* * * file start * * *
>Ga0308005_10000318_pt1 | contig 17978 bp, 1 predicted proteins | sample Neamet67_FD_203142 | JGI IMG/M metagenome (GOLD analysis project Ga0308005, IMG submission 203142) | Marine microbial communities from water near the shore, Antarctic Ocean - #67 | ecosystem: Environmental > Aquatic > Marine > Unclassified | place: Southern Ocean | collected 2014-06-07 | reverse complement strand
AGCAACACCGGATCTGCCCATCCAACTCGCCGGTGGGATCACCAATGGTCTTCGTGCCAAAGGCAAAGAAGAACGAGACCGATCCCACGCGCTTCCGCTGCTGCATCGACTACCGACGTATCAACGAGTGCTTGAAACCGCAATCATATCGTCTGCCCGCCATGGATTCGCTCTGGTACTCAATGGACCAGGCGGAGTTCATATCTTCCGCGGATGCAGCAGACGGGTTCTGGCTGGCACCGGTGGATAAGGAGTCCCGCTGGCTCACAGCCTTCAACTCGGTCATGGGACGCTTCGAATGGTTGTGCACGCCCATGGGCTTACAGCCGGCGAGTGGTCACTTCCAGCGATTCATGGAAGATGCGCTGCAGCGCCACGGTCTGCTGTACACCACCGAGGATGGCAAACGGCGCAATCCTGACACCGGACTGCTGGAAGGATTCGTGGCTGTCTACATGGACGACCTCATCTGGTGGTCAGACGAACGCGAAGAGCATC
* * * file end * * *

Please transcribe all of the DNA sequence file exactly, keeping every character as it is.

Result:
>Ga0308005_10000318_pt1 | contig 17978 bp, 1 predicted proteins | sample Neamet67_FD_203142 | JGI IMG/M metagenome (GOLD analysis project Ga0308005, IMG submission 203142) | Marine microbial communities from water near the shore, Antarctic Ocean - #67 | ecosystem: Environmental > Aquatic > Marine > Unclassified | place: Southern Ocean | collected 2014-06-07 | reverse complement strand
AGCAACACCGGATCTGCCCATCCAACTCGCCGGTGGGATCACCAATGGTCTTCGTGCCAAAGGCAAAGAAGAACGAGACCGATCCCACGCGCTTCCGCTGCTGCATCGACTACCGACGTATCAACGAGTGCTTGAAACCGCAATCATATCGTCTGCCCGCCATGGATTCGCTCTGGTACTCAATGGACCAGGCGGAGTTCATATCTTCCGCGGATGCAGCAGACGGGTTCTGGCTGGCACCGGTGGATAAGGAGTCCCGCTGGCTCACAGCCTTCAACTCGGTCATGGGACGCTTCGAATGGTTGTGCACGCCCATGGGCTTACAGCCGGCGAGTGGTCACTTCCAGCGATTCATGGAAGATGCGCTGCAGCGCCACGGTCTGCTGTACACCACCGAGGATGGCAAACGGCGCAATCCTGACACCGGACTGCTGGAAGGATTCGTGGCTGTCTACATGGACGACCTCATCTGGTGGTCAGACGAACGCGAAGAGCATC